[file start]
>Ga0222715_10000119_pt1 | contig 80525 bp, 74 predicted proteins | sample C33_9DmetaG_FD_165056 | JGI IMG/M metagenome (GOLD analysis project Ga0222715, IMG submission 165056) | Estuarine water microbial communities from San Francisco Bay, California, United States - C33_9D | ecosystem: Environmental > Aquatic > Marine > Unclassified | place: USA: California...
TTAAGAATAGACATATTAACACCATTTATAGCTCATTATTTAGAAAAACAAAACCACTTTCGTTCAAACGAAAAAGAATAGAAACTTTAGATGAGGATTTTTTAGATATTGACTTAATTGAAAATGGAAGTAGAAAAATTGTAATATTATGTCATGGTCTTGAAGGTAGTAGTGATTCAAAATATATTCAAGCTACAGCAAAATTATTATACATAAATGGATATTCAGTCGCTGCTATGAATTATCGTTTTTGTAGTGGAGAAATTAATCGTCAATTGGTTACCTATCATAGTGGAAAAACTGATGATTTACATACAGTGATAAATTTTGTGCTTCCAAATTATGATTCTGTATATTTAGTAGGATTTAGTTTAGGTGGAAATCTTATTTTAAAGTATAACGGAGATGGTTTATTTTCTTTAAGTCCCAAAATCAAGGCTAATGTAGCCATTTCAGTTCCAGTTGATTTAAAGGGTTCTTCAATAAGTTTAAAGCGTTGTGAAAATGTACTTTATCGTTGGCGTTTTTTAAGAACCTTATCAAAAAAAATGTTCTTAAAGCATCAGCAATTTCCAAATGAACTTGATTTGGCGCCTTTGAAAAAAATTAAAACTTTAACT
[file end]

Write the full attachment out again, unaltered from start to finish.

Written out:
>Ga0222715_10000119_pt1 | contig 80525 bp, 74 predicted proteins | sample C33_9DmetaG_FD_165056 | JGI IMG/M metagenome (GOLD analysis project Ga0222715, IMG submission 165056) | Estuarine water microbial communities from San Francisco Bay, California, United States - C33_9D | ecosystem: Environmental > Aquatic > Marine > Unclassified | place: USA: California...
TTAAGAATAGACATATTAACACCATTTATAGCTCATTATTTAGAAAAACAAAACCACTTTCGTTCAAACGAAAAAGAATAGAAACTTTAGATGAGGATTTTTTAGATATTGACTTAATTGAAAATGGAAGTAGAAAAATTGTAATATTATGTCATGGTCTTGAAGGTAGTAGTGATTCAAAATATATTCAAGCTACAGCAAAATTATTATACATAAATGGATATTCAGTCGCTGCTATGAATTATCGTTTTTGTAGTGGAGAAATTAATCGTCAATTGGTTACCTATCATAGTGGAAAAACTGATGATTTACATACAGTGATAAATTTTGTGCTTCCAAATTATGATTCTGTATATTTAGTAGGATTTAGTTTAGGTGGAAATCTTATTTTAAAGTATAACGGAGATGGTTTATTTTCTTTAAGTCCCAAAATCAAGGCTAATGTAGCCATTTCAGTTCCAGTTGATTTAAAGGGTTCTTCAATAAGTTTAAAGCGTTGTGAAAATGTACTTTATCGTTGGCGTTTTTTAAGAACCTTATCAAAAAAAATGTTCTTAAAGCATCAGCAATTTCCAAATGAACTTGATTTGGCGCCTTTGAAAAAAATTAAAACTTTAACT